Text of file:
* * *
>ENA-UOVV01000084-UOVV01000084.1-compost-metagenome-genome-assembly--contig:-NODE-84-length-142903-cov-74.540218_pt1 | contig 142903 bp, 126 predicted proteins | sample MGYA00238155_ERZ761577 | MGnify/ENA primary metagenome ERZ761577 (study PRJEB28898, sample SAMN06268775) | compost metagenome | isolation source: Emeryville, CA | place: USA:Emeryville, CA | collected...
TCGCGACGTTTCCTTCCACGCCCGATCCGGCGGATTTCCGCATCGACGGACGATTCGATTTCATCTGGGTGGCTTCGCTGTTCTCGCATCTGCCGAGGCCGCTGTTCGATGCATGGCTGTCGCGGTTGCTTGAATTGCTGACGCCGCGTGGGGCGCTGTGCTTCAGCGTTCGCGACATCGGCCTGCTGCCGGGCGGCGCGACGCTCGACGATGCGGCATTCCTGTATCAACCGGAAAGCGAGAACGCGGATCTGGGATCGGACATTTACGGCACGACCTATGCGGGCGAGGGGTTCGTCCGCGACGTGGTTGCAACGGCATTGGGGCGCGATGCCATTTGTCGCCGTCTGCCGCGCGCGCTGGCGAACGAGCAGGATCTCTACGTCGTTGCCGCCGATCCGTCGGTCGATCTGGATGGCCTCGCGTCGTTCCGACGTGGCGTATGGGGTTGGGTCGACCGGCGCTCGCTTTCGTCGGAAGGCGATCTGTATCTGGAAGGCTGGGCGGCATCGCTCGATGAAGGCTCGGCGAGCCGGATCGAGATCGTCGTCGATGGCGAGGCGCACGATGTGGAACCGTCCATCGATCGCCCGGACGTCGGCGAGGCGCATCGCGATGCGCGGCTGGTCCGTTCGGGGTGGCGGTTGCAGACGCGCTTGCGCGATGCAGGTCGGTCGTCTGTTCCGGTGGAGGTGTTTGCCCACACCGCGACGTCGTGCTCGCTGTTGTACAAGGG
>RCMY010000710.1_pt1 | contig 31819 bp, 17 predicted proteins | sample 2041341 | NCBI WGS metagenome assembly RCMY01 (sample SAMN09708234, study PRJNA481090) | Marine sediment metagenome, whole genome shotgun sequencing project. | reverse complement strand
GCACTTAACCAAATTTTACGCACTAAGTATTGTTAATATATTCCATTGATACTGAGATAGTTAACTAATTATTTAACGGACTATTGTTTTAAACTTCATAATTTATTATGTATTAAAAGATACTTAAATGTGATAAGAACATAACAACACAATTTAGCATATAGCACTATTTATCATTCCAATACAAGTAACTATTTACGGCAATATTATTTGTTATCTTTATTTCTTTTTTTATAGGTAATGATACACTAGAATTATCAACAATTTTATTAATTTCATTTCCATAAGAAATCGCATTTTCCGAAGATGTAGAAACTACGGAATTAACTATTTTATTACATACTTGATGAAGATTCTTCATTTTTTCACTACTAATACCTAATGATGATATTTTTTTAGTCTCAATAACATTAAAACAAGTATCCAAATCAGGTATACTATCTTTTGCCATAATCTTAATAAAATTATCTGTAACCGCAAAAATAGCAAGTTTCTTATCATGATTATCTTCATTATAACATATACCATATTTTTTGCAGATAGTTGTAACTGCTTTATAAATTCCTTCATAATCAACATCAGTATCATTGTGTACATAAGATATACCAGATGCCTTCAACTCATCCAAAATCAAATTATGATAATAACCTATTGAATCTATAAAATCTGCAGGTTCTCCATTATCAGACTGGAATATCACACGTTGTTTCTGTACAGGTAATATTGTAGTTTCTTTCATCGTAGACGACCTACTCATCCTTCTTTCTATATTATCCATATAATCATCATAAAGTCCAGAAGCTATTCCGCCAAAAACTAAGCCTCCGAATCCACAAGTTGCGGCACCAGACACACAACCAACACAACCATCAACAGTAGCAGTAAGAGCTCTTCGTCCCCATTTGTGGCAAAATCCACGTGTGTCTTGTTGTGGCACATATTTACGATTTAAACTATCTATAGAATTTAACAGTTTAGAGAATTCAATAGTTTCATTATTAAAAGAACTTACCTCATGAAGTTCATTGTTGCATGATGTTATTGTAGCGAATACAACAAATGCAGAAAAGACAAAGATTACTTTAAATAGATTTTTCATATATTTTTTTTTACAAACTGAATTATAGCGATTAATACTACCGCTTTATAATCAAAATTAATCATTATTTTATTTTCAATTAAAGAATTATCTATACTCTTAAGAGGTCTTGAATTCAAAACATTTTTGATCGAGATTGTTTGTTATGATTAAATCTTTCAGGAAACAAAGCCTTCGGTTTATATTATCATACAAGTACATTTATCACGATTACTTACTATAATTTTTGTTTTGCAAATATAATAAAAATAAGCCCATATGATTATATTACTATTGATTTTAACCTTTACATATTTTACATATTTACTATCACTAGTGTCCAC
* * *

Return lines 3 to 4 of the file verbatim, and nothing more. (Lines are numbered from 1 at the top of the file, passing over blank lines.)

>RCMY010000710.1_pt1 | contig 31819 bp, 17 predicted proteins | sample 2041341 | NCBI WGS metagenome assembly RCMY01 (sample SAMN09708234, study PRJNA481090) | Marine sediment metagenome, whole genome shotgun sequencing project. | reverse complement strand
GCACTTAACCAAATTTTACGCACTAAGTATTGTTAATATATTCCATTGATACTGAGATAGTTAACTAATTATTTAACGGACTATTGTTTTAAACTTCATAATTTATTATGTATTAAAAGATACTTAAATGTGATAAGAACATAACAACACAATTTAGCATATAGCACTATTTATCATTCCAATACAAGTAACTATTTACGGCAATATTATTTGTTATCTTTATTTCTTTTTTTATAGGTAATGATACACTAGAATTATCAACAATTTTATTAATTTCATTTCCATAAGAAATCGCATTTTCCGAAGATGTAGAAACTACGGAATTAACTATTTTATTACATACTTGATGAAGATTCTTCATTTTTTCACTACTAATACCTAATGATGATATTTTTTTAGTCTCAATAACATTAAAACAAGTATCCAAATCAGGTATACTATCTTTTGCCATAATCTTAATAAAATTATCTGTAACCGCAAAAATAGCAAGTTTCTTATCATGATTATCTTCATTATAACATATACCATATTTTTTGCAGATAGTTGTAACTGCTTTATAAATTCCTTCATAATCAACATCAGTATCATTGTGTACATAAGATATACCAGATGCCTTCAACTCATCCAAAATCAAATTATGATAATAACCTATTGAATCTATAAAATCTGCAGGTTCTCCATTATCAGACTGGAATATCACACGTTGTTTCTGTACAGGTAATATTGTAGTTTCTTTCATCGTAGACGACCTACTCATCCTTCTTTCTATATTATCCATATAATCATCATAAAGTCCAGAAGCTATTCCGCCAAAAACTAAGCCTCCGAATCCACAAGTTGCGGCACCAGACACACAACCAACACAACCATCAACAGTAGCAGTAAGAGCTCTTCGTCCCCATTTGTGGCAAAATCCACGTGTGTCTTGTTGTGGCACATATTTACGATTTAAACTATCTATAGAATTTAACAGTTTAGAGAATTCAATAGTTTCATTATTAAAAGAACTTACCTCATGAAGTTCATTGTTGCATGATGTTATTGTAGCGAATACAACAAATGCAGAAAAGACAAAGATTACTTTAAATAGATTTTTCATATATTTTTTTTTACAAACTGAATTATAGCGATTAATACTACCGCTTTATAATCAAAATTAATCATTATTTTATTTTCAATTAAAGAATTATCTATACTCTTAAGAGGTCTTGAATTCAAAACATTTTTGATCGAGATTGTTTGTTATGATTAAATCTTTCAGGAAACAAAGCCTTCGGTTTATATTATCATACAAGTACATTTATCACGATTACTTACTATAATTTTTGTTTTGCAAATATAATAAAAATAAGCCCATATGATTATATTACTATTGATTTTAACCTTTACATATTTTACATATTTACTATCACTAGTGTCCAC